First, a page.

I have seen this rocking before. If you search the forums, you will find many discussions about getting bots to turn.
Perfecting a robot to turn well is one of the greatest challenges in FRC robot building. We have been in it for 5 years now and still haven’t quite perfected it. I’d say the best handling robot we’ve had so far was wider than it was long and had four wheels. It had Skyway 8x2 beadlok wheels (very short wheelbase and wide track) with the foam rubber tires which were turned down to smooth/flat on a lathe. It was very easy to keep straight but turned with authority any time you wanted it too. The wheels were pretty high traction on the carpet and it still drew a good amount of current while turning, but it was a very well handling machine. It is also important to mention that this robot had a very low CG and was only 13" tall total.
I think the one of the best configurations for turning and handling is to have a robot whose track width is significantly more than the wheelbase. However, if the robot’s CG gets too high, or you have to climb a stair of something, it might not be possible to have it wider than it is long, especially with the 28" base dimension that was new this year.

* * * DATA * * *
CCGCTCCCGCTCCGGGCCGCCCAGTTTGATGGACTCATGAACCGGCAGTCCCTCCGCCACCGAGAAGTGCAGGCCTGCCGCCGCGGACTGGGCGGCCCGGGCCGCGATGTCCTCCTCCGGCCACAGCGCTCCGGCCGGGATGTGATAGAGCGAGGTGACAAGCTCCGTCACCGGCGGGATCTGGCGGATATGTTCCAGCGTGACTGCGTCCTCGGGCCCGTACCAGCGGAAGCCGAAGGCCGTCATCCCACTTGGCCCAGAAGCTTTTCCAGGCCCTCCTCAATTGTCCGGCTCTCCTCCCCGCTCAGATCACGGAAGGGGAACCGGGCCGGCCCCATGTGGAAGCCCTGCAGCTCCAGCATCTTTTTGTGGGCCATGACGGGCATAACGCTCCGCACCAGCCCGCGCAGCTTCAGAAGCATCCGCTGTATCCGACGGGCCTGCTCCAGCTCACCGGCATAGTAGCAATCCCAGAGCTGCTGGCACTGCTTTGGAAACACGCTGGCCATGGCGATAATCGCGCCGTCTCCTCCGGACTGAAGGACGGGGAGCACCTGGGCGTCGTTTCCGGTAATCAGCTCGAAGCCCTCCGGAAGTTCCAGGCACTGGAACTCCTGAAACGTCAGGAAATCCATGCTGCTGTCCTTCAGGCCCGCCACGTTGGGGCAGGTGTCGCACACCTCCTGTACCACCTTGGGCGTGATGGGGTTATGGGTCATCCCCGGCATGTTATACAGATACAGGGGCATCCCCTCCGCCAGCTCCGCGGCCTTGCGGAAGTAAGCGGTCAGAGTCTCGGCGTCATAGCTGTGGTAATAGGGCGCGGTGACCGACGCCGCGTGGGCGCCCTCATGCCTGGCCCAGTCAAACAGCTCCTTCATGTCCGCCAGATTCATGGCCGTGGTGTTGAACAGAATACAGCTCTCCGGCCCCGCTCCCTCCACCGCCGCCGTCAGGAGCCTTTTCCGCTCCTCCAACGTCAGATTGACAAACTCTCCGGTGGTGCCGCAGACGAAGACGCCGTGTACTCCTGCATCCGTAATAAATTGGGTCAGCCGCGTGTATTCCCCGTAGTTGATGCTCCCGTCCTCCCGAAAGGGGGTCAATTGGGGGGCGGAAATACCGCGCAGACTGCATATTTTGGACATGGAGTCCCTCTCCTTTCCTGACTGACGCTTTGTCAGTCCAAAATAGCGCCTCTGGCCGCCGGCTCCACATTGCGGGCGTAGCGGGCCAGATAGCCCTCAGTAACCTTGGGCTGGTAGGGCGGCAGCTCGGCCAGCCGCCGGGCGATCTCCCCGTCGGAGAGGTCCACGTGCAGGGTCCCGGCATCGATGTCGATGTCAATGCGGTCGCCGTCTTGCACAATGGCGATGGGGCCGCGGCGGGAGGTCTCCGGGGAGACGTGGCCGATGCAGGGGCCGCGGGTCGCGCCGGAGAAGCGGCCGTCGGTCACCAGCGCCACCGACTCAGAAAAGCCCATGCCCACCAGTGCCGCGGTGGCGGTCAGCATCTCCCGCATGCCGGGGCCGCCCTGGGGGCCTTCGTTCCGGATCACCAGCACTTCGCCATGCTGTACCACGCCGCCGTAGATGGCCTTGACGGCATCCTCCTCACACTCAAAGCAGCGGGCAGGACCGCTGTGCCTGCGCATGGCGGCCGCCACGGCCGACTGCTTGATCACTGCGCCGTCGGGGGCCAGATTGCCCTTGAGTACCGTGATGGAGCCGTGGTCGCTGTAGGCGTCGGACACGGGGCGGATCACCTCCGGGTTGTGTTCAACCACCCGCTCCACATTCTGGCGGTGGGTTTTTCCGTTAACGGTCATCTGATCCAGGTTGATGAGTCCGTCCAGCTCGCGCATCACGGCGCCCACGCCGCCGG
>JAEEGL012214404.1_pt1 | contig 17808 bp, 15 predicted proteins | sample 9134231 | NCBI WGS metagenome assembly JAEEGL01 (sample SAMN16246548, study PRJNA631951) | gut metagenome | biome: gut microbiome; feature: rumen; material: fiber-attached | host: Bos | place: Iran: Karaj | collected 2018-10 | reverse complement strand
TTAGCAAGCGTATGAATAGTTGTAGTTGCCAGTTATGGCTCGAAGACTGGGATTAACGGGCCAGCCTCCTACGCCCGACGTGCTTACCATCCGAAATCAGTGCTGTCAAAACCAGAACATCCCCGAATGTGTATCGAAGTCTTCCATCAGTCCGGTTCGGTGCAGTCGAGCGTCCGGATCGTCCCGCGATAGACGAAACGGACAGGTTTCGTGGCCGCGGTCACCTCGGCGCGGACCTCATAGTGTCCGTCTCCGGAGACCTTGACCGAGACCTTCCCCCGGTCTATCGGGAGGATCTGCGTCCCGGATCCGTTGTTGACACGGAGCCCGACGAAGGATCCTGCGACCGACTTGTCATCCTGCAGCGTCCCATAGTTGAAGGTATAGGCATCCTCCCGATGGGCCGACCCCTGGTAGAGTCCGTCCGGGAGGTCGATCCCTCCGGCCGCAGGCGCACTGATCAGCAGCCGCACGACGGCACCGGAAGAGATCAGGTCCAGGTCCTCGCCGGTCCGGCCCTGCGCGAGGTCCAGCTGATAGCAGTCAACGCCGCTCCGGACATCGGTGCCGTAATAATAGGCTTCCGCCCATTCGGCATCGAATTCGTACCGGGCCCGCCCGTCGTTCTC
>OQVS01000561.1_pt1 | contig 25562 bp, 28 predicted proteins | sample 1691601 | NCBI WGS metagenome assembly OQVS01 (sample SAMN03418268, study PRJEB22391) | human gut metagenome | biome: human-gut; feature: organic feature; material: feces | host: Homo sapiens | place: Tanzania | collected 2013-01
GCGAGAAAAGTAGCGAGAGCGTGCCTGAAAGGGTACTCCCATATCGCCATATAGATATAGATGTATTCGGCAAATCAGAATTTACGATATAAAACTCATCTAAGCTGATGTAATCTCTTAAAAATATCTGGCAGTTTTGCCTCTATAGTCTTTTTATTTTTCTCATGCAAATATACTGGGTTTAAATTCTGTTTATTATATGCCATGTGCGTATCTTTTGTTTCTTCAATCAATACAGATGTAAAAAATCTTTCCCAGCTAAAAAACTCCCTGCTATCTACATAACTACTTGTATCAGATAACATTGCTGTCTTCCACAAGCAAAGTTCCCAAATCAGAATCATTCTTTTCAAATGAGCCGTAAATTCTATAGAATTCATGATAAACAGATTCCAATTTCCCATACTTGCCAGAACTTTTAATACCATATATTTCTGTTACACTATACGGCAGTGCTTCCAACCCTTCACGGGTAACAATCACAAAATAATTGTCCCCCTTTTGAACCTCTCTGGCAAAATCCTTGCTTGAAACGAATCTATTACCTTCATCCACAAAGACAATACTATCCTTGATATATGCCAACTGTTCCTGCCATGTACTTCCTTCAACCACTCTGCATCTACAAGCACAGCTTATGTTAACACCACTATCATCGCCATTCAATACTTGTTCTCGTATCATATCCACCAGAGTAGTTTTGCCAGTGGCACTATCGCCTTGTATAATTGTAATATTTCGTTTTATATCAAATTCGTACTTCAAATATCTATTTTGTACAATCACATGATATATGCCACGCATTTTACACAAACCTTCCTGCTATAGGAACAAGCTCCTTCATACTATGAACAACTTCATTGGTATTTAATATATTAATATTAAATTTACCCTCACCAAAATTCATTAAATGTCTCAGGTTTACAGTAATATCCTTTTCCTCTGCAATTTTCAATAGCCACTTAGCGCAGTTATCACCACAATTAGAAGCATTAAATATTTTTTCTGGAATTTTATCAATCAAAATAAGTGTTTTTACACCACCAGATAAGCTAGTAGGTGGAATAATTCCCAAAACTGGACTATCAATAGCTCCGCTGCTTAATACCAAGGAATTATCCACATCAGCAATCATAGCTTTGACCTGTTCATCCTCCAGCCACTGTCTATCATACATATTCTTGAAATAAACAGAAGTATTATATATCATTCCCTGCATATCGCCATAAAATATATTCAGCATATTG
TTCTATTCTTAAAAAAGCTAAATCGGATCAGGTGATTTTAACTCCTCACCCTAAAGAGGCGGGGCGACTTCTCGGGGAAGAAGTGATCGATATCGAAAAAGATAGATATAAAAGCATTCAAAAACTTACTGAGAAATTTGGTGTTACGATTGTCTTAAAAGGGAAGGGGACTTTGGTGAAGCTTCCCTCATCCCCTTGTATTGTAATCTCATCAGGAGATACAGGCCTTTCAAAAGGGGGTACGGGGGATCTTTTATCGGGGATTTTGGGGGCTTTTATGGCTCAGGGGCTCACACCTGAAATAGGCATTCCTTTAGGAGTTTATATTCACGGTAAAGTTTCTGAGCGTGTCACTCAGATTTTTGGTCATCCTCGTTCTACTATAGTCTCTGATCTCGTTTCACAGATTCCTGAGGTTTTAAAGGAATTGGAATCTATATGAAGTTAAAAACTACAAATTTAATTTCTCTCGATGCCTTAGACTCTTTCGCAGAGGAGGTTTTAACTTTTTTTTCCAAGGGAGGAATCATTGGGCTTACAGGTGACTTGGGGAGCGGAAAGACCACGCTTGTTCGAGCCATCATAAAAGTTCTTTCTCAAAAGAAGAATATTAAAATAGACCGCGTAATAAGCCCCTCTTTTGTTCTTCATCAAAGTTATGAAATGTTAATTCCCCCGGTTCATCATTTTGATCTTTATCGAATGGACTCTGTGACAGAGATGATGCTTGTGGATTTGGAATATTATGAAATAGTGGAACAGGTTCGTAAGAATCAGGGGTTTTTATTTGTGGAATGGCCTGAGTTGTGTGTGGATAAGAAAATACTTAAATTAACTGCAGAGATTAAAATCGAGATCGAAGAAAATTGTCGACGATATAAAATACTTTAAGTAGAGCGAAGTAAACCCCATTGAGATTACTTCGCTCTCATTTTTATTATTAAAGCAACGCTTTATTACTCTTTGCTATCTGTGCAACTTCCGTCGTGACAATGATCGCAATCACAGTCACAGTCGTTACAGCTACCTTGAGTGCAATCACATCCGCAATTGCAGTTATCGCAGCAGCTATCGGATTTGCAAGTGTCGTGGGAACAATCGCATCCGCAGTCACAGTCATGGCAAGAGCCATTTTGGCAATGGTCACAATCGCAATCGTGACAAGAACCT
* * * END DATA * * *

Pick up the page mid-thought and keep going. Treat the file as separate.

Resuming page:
So, getting a long skinny robot to turn is the real challenge. And this is where the craze over six wheels came from. We jumped on the bandwagon and it is good, but it still isn’t perfect. I like the wide and short four wheel setup better. We had the weight over the back four most of the time so it tracked pretty straight but turning still wasn’t superb with our super grippy McMaster tread. On the other hand, team 968 had a long 6 wheeled robot but they had it well balanced over the center wheels. It could spin in any direction at any time with minimal effort and great ease, but if you wanted to keep it in a straight line, it’s not easy, it takes some skill.
One thing I saw done on a long robot was six wheels all touching the ground but the back ones were very close together and the fronts were non driven omnis. This way, it is as if your wheelbase was very short for the purposes of turning, but long for the purpose of stability. I didn’t watch it too closely in competition but from what I saw it looked like a fairly effective setup.